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Researchers discover a new lymphatic brain cell type

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Researchers discover a new lymphatic brain cell type

Neil Bower and researchers from the Hogan lab led by Ben Hogan have discovered a new type of lymphatic brain cell in zebrafish, described in humans as 'mato' or lipid laden cells, which clear fats and lipids from the brain. The discovery, a collaboration with researchers from The University of Melbourne, Monash Univeristy and Japan's National Cerebral and Cardiovascular Centre was published in Nature Neuroscience on 1st May.

 

 

In an interview for UQ news, A/Prof. Hogan said, "It is rare to discover a cell type in the brain that we didn’t know about previously, and particularly a cell type that we didn’t expect to be there."

 

"The brain is the only organ without a known lymphatic system, so the fact that these cells are lymphatic in nature and surround the brain makes this finding quite a surprise."

 

"These cells appear to be the zebrafish version of cells described in humans called “mato” or lipid laden cells, which clear fats and lipids from the system but were not known to be lymphatic in nature."

 

"When wastes such as excess fats leak out of the bloodstream, it is the job of the lymphatic system to clean them out to avoid damaging our organs."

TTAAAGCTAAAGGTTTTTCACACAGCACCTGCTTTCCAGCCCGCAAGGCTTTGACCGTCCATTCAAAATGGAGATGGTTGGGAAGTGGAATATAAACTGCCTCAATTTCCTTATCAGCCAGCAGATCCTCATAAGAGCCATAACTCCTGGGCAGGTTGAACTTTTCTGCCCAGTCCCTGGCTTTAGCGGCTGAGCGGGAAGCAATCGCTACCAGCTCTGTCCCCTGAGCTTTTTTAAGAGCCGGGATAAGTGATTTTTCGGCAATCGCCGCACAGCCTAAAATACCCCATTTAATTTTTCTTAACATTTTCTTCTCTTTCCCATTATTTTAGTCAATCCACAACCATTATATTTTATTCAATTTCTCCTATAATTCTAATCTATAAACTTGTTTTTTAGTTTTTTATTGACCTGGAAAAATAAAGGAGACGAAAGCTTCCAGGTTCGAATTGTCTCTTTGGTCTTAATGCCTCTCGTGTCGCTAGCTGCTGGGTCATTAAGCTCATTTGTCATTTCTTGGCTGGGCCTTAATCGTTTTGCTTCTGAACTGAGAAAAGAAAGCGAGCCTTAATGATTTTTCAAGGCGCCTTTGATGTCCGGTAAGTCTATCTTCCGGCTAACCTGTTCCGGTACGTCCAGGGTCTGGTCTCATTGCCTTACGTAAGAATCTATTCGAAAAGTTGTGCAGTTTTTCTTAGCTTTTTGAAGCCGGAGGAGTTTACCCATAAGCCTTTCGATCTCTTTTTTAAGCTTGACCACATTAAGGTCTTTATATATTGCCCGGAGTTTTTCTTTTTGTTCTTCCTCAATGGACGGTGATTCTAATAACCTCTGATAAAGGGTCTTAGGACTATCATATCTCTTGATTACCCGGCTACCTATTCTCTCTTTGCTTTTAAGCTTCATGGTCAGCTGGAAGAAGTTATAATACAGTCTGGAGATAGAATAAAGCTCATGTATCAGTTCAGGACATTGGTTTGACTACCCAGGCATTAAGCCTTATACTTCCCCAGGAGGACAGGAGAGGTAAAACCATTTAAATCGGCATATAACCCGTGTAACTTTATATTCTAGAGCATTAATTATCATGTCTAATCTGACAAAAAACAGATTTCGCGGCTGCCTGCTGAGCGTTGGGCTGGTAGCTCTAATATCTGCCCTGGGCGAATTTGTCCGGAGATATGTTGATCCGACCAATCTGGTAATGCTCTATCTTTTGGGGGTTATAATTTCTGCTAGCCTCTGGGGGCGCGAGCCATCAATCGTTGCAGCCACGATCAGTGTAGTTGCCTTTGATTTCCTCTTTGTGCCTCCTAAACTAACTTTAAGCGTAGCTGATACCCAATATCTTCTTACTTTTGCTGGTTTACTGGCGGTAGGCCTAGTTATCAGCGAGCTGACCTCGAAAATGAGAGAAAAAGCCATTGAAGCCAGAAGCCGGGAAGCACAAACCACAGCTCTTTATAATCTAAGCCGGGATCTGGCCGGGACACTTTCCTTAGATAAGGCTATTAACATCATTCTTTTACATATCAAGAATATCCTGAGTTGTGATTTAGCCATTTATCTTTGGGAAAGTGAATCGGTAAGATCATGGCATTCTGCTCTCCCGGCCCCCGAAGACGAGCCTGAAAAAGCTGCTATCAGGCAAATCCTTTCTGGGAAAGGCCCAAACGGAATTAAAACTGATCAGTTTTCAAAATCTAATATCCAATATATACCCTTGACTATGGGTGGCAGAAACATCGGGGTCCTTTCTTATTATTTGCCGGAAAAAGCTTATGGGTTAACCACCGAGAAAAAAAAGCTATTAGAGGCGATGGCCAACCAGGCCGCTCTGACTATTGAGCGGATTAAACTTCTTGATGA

From UQ News, 2 May 2017, Scientists surprised to discover lymphatic 'scavenger' brain cells

 

Read the UQ news article

 

 

 

 

The discovery was featured on 7 international scientific and medical news sites including EurekAlert!MedicalXpressFierce BiotechScience NewslineThe Medical NewsMedical News TodayThe University of Queensland and the scientific blogs Neuroscience News and Brain Blogger.

 

View all news articles via Nature Neuroscience metrics

 

 

 

  

Bower NI, Koltowska K, Pichol-Thievend C, Virshup I, Paterson S, Lagendijk AK, Wang W, Lindsey BW, Bent SJ, Baek S, Rondon-Galeano M, Hurley DG, Mochizuki N, Simons C, Francois M, Wells CA, Kaslin J, Hogan BM. 

Mural lymphatic endothelial cells regulate meningeal angiogenesis in the zebrafish. Nature Neuroscience 2017 Jun;20(6):774-783. Pubmed

 

Mural cells of the vertebrate brain maintain vascular integrity and function, play roles in stroke and are involved in maintenance of neural stem cells. However, the origins, diversity and roles of mural cells remain to be fully understood. Using transgenic zebrafish, we identified a population of isolated mural lymphatic endothelial cells surrounding meningeal blood vessels. These meningeal mural lymphatic endothelial cells (muLECs) express lymphatic endothelial cell markers and form by sprouting from blood vessels. In larvae, muLECs develop from a lymphatic endothelial loop in the midbrain into a dispersed, nonlumenized mural lineage. muLEC development requires normal signaling through the Vegfc-Vegfd-Ccbe1-Vegfr3 pathway. Mature muLECs produce vascular growth factors and accumulate low-density lipoproteins from the bloodstream. We find that muLECs are essential for normal meningeal vascularization. Together, these data identify an unexpected lymphatic lineage and developmental mechanism necessary for establishing normal meningeal blood vasculature.

 

Read the Nature Neuroscience article

 

 

 

Nature Neuroscience Bower and Hogan 2017

On the Nature Neuroscience cover: major arteries (yellow), surrounded by mural lymphatic endothelial cells (magenta), enter the zebrafish brain ventrally (nuclei are in cyan), while networks of finer blood capillaries permeate the deeper tissue in this cross-section composite image.